Sen. Lindsey Graham introduced legislation Wednesday that would, in part, change the current asylum process in an attempt to stem the flow of migrants arriving at the southern border.
The legislation would change the system in three substantial ways: It would require migrants seeking asylum to apply at a consulate or embassy in their home country or in Mexico, instead of at the southern border; it would increase the amount of time that migrant children could stay in custody from 20 days to 100 days; and make it easier for officials to deport unaccompanied minors to Central America.
The measure also calls for 500 new immigration judges to chip away at the massive immigration court backlog.
Taken together, Graham, the chairman of the Senate Judiciary Committee, said in a press conference, “then, the incentives created by our laws will cease to exist.” He added: “This humanitarian disaster will begin to repair itself.”
The Trump administration has urged Congress to revisit the nation’s immigration laws, arguing that loopholes have encouraged an increasing number of migrants to cross the border. But Democrats have already pushed back on some of the proposals floated by the administration, including aspects of the Graham bill, like holding migrant children in custody for a longer period of time.
President Donald Trump, meanwhile, is expected to unveil the details of the White House immigration plan on Thursday, a source familiar with the plan told CNN.
White House senior adviser Jared Kushner has been working behind the scenes to pull together a proposal that would overhaul the US immigration system, briefing Republican senators on the plan Tuesday. Graham said his bill addresses the “acute problem.”
“What I’ve done is take out of the border security plan, the acute problem,” Graham said. “A wall will not fix this. People are trying to be captured.”
In a letter to lawmakers in March, former Homeland Security Secretary Kirstjen Nielsen said her most immediate request is for the authority to return unaccompanied children from Central America to their home countries if they “have no legal right to stay,” similar to the way the department repatriates Mexican children.
Acting Homeland Security Secretary Kevin McAleenan has echoed some of the same concerns, including the limited amount of time migrant children are allowed to remain in government custody.
“What – what has happened is that 21 days is not an adequate time period for a full proceeding with due process, with access to counsel, with getting documents from Central America to be completed,” he told lawmakers in late April, adding that “the notion that we want to detain children for a long period of time is just not accurate.”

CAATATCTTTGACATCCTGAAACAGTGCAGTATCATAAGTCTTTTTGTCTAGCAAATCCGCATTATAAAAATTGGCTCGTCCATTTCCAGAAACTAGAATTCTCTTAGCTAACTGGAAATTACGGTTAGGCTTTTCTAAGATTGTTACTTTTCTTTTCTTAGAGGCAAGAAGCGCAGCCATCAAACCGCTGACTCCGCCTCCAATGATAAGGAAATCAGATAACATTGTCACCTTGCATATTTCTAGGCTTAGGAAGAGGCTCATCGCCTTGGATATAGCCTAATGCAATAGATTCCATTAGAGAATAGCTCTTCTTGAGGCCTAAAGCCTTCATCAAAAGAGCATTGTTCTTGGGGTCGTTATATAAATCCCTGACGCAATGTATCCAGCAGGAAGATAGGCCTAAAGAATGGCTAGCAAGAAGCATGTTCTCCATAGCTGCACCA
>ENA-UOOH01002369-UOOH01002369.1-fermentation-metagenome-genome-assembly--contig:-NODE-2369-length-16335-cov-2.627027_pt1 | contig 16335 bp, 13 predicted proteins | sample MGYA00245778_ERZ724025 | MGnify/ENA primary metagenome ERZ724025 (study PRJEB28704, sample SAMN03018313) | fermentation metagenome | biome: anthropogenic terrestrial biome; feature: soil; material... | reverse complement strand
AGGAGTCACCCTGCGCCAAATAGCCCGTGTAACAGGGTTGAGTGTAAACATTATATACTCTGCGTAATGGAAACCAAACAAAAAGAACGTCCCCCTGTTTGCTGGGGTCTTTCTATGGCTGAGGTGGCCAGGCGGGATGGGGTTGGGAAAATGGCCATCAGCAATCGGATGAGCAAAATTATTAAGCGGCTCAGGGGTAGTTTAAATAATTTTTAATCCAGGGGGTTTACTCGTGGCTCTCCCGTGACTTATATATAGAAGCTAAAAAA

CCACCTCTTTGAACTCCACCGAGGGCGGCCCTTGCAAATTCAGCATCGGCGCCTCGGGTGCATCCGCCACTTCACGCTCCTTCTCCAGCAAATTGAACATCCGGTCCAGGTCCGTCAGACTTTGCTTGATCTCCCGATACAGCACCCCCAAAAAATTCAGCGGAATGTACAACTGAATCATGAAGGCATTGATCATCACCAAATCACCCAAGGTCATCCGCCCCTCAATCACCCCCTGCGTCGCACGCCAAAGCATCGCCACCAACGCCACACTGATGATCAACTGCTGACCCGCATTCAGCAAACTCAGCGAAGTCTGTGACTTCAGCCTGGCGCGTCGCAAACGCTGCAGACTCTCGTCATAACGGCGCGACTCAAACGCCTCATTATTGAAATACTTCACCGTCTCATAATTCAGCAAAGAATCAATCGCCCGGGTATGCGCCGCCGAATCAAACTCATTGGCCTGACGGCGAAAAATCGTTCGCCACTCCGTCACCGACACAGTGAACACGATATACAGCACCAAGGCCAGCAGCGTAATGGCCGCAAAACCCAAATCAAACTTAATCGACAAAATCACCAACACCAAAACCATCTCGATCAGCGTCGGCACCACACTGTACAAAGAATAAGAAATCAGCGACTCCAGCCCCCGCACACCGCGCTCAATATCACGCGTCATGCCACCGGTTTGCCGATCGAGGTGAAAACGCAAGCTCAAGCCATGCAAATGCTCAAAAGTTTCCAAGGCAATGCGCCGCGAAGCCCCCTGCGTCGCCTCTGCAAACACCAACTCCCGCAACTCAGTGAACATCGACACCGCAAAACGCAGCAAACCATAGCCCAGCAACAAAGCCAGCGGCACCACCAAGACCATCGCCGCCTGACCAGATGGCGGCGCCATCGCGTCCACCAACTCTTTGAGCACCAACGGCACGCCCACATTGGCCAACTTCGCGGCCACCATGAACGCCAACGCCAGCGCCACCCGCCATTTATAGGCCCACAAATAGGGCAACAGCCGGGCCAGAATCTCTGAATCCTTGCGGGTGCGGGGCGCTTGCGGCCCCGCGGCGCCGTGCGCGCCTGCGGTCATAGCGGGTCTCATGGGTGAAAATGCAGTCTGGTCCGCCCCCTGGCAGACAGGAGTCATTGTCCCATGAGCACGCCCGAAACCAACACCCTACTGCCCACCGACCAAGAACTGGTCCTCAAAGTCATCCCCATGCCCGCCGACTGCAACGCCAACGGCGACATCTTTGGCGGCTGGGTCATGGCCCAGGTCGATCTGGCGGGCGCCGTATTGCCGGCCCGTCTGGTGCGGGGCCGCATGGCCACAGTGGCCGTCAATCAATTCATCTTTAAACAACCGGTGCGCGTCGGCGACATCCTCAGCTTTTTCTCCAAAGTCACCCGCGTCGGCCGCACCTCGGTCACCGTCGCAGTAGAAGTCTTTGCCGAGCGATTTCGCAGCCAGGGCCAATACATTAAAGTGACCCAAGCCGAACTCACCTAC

The issues raised by the administration stem from an uptick in migrants, many of whom are families and unaccompanied children from Northern Triangle countries, at the southern border. In April alone, the Border Patrol arrested 98,977 migrants for illegal entry, according to Customs and Border Protection data.
The increase in asylum claims has continued to bog down an already-overwhelmed immigration court system.
There’s currently a backlog of more than 850,000 pending cases in the nation’s immigration courts, according to Syracuse University’s Transactional Records Access Clearinghouse, which tracks immigration court data. Not all of those are asylum claims, but there’s recently been an uptick in credible fear claims at the border, the first step in the asylum process.
Graham is no stranger to immigration reform, having worked on it with his colleagues in the past. But his legislation is one of many addressing immigration, a politically divisive issue. Attempts to change the US immigration system have struggled to garner enough consensus to pass Congress.
Graham, acknowledging the divisiveness, noted that he’d be open to changing his measure, saying that there would be a hearing “so people can test this proposition.”
CNN’s Jim Acosta contributed to this report.